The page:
Maryland Birth Injury Fund Proposed By Lawmakers

Maryland legislators are attempting to create a birth injury fund to provide compensation for children and families for health problems that may be caused by medical mistakes during birth. However, the move would limit the ability of families to pursue medical malpractice lawsuits, and serve as a form of tort reform.

Dr. Dan K. Morhaim, a member of the Maryland House of Delegates representing Baltimore County, recently proposed a statewide “no fault” birth injury fund. The fund would provide compensation for care to individuals who suffered an injury during birth, while shielding medical personnel and hospitals from jury awards that could provide substantially more compensation.

Morhaim suggests that the legislation would actually result in more infants obtaining compensation, because their parents will not have to win a trial to get access to the fund.

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“Under this legislation, more babies who suffer birth injuries will get the lifetime care they need because acceptance into the program is based on the injury, not the outcome of a lawsuit,” Morhaim wrote in a letter to other Maryland legislators.

Morhaim claims that the fund would help circumvent what he calls a “looming healthcare crisis” for mothers and babies in the state of Maryland. He is basing that in-part off of a Baltimore Business Journal article published in June 2013, which reported that hospitals in the area feel overburdened by the legal risks of childbirth procedures.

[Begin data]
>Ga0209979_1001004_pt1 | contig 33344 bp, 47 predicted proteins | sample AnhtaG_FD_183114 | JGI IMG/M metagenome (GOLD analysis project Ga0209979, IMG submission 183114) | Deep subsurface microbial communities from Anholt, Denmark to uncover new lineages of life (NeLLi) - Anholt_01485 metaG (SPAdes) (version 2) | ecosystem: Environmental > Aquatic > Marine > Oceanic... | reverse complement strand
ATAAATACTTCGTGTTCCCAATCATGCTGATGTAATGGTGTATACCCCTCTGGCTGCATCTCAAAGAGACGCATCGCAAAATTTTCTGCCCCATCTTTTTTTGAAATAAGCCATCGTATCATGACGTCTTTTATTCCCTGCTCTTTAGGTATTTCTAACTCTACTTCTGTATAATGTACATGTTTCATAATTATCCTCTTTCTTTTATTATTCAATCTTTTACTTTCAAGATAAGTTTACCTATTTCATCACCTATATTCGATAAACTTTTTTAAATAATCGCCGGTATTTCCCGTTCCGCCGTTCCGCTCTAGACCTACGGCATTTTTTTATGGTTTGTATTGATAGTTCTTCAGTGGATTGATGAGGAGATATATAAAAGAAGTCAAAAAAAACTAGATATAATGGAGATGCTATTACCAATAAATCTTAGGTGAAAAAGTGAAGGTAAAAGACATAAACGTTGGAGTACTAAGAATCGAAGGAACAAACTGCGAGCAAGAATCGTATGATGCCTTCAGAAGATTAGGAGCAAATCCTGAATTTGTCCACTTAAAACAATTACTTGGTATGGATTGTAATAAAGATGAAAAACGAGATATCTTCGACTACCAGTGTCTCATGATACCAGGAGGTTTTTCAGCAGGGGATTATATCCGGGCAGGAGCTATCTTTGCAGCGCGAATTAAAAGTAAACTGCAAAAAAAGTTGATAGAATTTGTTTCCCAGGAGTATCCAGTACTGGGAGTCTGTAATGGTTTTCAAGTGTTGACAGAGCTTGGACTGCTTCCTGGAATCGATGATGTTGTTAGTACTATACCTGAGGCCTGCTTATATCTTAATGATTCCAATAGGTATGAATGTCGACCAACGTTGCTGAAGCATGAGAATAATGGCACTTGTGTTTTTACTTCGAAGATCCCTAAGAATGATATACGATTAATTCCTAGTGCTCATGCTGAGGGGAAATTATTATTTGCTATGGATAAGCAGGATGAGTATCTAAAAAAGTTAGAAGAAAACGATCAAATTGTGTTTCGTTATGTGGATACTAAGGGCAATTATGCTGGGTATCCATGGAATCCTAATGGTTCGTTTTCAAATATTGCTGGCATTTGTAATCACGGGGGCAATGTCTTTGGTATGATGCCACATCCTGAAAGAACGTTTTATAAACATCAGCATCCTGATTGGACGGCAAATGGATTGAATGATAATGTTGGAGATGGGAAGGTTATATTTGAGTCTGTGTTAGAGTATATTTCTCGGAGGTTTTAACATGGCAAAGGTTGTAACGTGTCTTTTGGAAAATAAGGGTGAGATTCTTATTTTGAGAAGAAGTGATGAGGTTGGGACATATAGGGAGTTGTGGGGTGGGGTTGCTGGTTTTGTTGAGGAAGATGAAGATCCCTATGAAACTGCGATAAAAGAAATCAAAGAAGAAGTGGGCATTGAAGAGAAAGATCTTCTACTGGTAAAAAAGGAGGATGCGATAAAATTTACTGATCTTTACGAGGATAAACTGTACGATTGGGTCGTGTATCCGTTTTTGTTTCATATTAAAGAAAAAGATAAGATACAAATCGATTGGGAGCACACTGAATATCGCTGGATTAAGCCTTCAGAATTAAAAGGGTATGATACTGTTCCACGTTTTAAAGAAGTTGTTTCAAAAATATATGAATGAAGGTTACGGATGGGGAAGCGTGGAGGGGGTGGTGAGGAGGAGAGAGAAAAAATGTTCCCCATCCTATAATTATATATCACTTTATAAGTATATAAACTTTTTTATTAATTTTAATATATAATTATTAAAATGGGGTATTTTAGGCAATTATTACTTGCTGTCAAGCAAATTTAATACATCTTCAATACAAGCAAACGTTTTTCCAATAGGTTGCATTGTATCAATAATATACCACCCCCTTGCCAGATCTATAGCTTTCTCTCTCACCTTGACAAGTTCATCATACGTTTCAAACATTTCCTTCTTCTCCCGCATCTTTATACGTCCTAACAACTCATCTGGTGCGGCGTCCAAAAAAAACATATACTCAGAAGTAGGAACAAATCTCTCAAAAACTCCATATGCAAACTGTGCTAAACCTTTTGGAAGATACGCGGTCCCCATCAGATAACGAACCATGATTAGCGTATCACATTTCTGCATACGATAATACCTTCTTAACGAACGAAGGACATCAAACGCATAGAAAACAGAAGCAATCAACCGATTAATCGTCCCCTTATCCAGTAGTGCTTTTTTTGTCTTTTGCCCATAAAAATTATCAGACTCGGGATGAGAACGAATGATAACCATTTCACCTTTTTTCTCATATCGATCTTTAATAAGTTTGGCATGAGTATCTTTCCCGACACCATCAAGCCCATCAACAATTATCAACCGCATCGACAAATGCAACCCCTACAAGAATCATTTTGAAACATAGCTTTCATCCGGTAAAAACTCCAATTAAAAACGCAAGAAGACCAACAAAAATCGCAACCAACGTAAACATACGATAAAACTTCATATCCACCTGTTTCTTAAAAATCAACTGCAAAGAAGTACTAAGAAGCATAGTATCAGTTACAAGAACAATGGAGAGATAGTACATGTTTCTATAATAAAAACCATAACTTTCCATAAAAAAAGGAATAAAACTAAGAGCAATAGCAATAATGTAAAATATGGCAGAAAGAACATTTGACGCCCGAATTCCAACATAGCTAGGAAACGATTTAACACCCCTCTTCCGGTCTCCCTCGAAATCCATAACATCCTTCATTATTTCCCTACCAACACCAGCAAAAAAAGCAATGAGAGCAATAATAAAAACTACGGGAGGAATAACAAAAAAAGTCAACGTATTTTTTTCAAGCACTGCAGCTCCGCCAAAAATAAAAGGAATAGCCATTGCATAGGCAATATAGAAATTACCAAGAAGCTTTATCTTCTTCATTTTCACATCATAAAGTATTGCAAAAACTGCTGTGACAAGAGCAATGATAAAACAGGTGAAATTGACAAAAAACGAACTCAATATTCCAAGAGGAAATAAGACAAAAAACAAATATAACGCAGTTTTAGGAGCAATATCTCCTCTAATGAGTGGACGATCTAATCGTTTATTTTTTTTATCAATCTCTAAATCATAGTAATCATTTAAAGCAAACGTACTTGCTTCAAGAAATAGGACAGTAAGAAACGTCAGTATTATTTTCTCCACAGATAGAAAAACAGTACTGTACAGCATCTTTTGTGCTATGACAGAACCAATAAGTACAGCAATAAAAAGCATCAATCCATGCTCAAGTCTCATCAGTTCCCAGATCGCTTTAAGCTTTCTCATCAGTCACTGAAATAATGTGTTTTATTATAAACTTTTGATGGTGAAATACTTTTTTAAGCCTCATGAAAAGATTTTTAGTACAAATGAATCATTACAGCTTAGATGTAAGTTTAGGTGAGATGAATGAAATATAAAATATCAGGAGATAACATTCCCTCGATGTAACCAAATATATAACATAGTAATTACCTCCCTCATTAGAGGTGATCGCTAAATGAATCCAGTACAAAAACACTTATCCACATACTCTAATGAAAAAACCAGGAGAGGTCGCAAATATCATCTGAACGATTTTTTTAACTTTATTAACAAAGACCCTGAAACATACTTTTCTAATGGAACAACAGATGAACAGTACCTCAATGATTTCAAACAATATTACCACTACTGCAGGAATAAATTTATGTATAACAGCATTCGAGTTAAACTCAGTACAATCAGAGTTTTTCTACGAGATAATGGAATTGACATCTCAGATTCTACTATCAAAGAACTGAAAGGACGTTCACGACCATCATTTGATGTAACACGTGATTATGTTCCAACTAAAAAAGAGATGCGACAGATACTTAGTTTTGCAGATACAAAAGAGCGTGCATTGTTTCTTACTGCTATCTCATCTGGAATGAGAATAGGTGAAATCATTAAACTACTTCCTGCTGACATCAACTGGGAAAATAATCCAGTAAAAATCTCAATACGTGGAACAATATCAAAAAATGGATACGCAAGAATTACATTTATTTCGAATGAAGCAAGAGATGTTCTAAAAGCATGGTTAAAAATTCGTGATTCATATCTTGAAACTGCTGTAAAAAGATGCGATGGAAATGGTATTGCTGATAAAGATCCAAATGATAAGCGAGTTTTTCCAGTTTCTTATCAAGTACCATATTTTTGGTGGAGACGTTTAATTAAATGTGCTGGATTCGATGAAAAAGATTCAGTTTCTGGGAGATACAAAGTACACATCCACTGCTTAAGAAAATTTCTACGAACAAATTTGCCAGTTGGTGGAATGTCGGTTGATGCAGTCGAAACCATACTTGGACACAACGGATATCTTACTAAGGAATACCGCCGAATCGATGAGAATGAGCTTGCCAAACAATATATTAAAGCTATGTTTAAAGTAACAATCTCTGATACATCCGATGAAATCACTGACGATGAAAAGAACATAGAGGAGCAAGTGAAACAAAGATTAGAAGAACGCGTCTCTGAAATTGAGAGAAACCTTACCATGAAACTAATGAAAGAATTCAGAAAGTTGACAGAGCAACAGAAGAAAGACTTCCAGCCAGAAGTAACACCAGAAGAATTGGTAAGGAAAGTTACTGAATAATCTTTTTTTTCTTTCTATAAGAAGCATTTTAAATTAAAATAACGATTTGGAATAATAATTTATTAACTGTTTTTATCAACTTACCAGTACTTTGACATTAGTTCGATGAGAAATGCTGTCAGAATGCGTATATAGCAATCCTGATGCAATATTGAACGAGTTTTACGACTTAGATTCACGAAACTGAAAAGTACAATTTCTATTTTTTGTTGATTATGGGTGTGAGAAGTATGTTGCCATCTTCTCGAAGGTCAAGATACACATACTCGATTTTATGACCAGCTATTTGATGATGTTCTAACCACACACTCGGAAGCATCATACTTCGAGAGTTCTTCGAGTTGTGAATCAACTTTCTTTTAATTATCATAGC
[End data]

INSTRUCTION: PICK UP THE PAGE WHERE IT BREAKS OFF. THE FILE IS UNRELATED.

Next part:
That same month, Maryland General Hospital closed its obstetrics and gynecology department as part of its restructuring and merger with University of Maryland Medical Center. Local hospitals claim that delivering babies is a profit loss for them, due to high insurance costs and the risk of lawsuits. That is because, in part, Maryland parents have until their child is 21 to file a birth injury lawsuit against a hospital or healthcare personnel.

Critics of the legislation point out that the bill would shield bad doctors and hospitals that provide substandard care, putting more unborn children at risk of birth injuries. They maintain that efforts should be focused on preventing birth injuries through improved medical care, rather than providing negligent doctors and hospitals with immunity from the consequences of their poor care.

Eligibility for the Maryland birth injury program would be restricted to children born in a Maryland hospital, whose injuries fit the definition of a birth-related neurological injury. An administrative law judge would make the eligibility determination and there would be an appeals process in place. Once approved, the child and their parents could see compensation and care from the fund in under 90 days.

The fund would include a one-time award of up to $100,000, plus lifetime medical care, lost earnings compensation for the years 18 to 65 and no cap on the health care benefits. Each case would be reviewed by the Maryland Department of Health and Mental Hygiene and the Maryland Board of Physicians, who would review hospitals and doctors, respectively, for indications of substandard care.

The program would be funded in its entirety by hospitals and doctors, Morhaim claims. Johns Hopkins Hospital and the University of Maryland Medical System have already thrown their support behind the bill.


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